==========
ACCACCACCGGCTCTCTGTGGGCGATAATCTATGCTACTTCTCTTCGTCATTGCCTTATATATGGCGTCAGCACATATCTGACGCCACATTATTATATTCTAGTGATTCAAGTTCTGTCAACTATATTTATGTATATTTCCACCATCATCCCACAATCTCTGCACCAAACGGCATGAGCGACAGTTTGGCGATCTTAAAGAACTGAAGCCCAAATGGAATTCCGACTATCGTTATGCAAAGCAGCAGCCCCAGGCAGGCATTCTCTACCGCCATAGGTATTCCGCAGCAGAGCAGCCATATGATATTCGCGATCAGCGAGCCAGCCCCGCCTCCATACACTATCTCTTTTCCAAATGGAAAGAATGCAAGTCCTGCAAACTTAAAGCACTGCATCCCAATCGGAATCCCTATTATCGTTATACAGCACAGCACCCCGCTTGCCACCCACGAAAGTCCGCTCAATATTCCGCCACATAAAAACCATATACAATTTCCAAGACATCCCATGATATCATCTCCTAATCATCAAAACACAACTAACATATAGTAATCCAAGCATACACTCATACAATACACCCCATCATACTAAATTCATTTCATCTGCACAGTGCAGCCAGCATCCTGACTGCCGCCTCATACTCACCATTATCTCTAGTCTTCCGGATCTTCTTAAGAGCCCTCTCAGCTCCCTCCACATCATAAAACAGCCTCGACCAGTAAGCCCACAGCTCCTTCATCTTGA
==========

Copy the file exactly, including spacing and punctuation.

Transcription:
ACCACCACCGGCTCTCTGTGGGCGATAATCTATGCTACTTCTCTTCGTCATTGCCTTATATATGGCGTCAGCACATATCTGACGCCACATTATTATATTCTAGTGATTCAAGTTCTGTCAACTATATTTATGTATATTTCCACCATCATCCCACAATCTCTGCACCAAACGGCATGAGCGACAGTTTGGCGATCTTAAAGAACTGAAGCCCAAATGGAATTCCGACTATCGTTATGCAAAGCAGCAGCCCCAGGCAGGCATTCTCTACCGCCATAGGTATTCCGCAGCAGAGCAGCCATATGATATTCGCGATCAGCGAGCCAGCCCCGCCTCCATACACTATCTCTTTTCCAAATGGAAAGAATGCAAGTCCTGCAAACTTAAAGCACTGCATCCCAATCGGAATCCCTATTATCGTTATACAGCACAGCACCCCGCTTGCCACCCACGAAAGTCCGCTCAATATTCCGCCACATAAAAACCATATACAATTTCCAAGACATCCCATGATATCATCTCCTAATCATCAAAACACAACTAACATATAGTAATCCAAGCATACACTCATACAATACACCCCATCATACTAAATTCATTTCATCTGCACAGTGCAGCCAGCATCCTGACTGCCGCCTCATACTCACCATTATCTCTAGTCTTCCGGATCTTCTTAAGAGCCCTCTCAGCTCCCTCCACATCATAAAACAGCCTCGACCAGTAAGCCCACAGCTCCTTCATCTTGA